Wesley Robert King, the younger brother of the late Merritt King, a late leader of Geneva and well-known D-Day veteran, died Saturday in Arizona at 93. He suffered from Alzheimer's disease, said his son, Charles Spencer King.
"Dad was a man worth noting in his own right," Charles King said. "He was an author, mentor, lecturer, husband, intellectual, golfer, sportsman and loving father."
Wesley King, who lived in Geneva and St. Charles, became an architect, earning numerous international awards for his designs and was an AIA emeritus, his son said. Resorts such as Water Island in the U.S. Virgin Islands, Winter Park, Berthoud Pass in Colorado, and Indianhead Ski Mountain in Michigan incorporated his designs and redesigns, his son said.
King was chief architect for Sears worldwide and Homart from 1967 to 1977, Charles King said. King also built towering buildings, schools, churches, stores and residences around the world, his son said.
Locally, King's architecture includes several in St. Charles: The tower and theater at Pheasant Run Resort, Scotland Yard, the Arcada building, St. Charles Episcopal Church, the Colonial Ice Cream original factory and stores, as well as several residences, such as the Dort Fauntleroy home in Geneva, his son said.
King had two sons and a daughter, Page Cameron. His youngest, Andrew Marshall King, died in the World Trade Center during the 9/11 terrorist attacks, Charles King said.
King designed and built the Andrew Marshall King Memorial Bridge at the Geneva Golf Club, in memory of his son and others who died in the attacks, his son said. Andrew Marshall King, a St. Charles native, was a partner with Cantor Fitzgerald.
"It was quite an architectural feat to build a single-span bridge. It is reminiscent of the one at St. Andrews in Scotland," Charles King said. "It's not just to my brother, but is dedicated to "all those lost on 9/11. It is a very lovely tribute."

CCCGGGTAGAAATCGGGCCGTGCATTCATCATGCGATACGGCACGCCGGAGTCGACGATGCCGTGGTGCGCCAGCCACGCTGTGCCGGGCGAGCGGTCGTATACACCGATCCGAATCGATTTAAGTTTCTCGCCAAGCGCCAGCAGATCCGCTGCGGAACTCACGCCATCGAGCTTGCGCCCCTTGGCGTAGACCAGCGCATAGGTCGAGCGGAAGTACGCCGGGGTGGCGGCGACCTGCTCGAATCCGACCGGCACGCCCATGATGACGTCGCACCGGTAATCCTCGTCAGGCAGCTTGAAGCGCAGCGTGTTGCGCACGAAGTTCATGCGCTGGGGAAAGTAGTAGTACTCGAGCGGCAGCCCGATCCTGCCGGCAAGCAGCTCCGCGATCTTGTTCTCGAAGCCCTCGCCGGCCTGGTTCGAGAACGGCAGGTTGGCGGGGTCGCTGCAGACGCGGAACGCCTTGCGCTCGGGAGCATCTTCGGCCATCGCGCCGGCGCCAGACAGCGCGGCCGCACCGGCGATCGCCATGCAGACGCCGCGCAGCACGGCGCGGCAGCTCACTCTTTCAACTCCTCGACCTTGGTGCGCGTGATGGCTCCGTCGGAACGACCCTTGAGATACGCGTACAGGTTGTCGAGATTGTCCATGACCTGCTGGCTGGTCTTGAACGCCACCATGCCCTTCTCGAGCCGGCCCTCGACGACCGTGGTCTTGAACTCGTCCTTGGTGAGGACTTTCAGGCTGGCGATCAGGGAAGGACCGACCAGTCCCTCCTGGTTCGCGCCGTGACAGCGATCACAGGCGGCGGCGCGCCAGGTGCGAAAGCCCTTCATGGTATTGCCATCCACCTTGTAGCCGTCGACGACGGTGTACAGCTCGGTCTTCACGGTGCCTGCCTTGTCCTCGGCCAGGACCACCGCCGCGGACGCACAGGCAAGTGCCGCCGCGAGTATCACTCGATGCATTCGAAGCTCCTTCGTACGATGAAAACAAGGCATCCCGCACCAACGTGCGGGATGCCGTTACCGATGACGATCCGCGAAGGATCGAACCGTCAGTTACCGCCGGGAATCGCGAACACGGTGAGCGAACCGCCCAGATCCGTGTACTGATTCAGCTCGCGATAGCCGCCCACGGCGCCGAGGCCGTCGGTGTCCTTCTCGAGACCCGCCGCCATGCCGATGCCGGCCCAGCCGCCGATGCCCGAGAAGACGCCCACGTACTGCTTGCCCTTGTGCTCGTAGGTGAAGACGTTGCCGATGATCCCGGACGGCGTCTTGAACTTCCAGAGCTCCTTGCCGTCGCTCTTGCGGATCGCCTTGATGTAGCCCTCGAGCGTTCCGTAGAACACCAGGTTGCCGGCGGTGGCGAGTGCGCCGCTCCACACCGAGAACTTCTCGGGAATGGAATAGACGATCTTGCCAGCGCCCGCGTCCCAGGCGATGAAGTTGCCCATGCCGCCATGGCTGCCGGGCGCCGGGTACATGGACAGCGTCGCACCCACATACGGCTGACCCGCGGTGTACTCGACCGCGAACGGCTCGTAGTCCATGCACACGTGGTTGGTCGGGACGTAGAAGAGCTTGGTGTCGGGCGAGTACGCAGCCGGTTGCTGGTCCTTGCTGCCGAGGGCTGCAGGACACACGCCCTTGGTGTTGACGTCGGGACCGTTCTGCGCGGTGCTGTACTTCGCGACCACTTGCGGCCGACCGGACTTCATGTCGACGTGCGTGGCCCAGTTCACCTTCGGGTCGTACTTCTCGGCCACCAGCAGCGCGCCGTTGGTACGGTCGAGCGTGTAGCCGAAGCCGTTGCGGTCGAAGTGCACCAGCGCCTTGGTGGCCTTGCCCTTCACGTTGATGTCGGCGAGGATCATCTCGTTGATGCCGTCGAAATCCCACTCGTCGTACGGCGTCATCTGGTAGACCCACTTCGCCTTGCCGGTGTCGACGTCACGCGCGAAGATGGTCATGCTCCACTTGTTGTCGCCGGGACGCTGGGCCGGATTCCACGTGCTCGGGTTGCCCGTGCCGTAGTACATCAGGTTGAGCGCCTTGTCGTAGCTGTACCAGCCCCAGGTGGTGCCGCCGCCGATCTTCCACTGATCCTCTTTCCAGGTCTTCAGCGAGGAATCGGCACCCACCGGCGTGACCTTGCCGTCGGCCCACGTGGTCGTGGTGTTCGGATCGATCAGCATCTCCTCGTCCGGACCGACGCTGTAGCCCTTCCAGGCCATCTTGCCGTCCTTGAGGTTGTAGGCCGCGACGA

King graduated from Geneva High School in the Class of 1939. An athlete, he played basketball and football and got a full-ride scholarship to Purdue – but lost it when he broke his leg in a car crash on the way there, Charles King said.
King went to Knox College in Galesburg, then enlisted and served in World War II as a medic in the mule corps – with his mule, Rosebud – serving in the China, Burma and the Indian Theater. Charles King said his father received a Purple Heart and an honorable discharge.
After the war, King graduated from the University of Illinois – the first in his family to have a university education – and became an architect. He apprenticed with Ralph Stoetzel and Perkins and Will in Chicago, his son said.
King developed Alzheimer's disease after a brain injury, his son said.
"What happened was, he had a subdural hematoma – he bumped his head – and lost his entire memory," Charles King said. "He got it back over three years, got his faculties back 98 percent, then developed dementia and Alzheimer's."
He said he took care of his father until he moved to Arizona for a better climate in 2003, at a doctor's suggestion. Charles King said his father's body was donated for Alzheimer's research purposes at Life Legacy Foundation, a nonprofit facility in Arizona.
After six to eight weeks, King's remains will be released to the Vistoso Funeral Home, also in Arizona, Charles King said.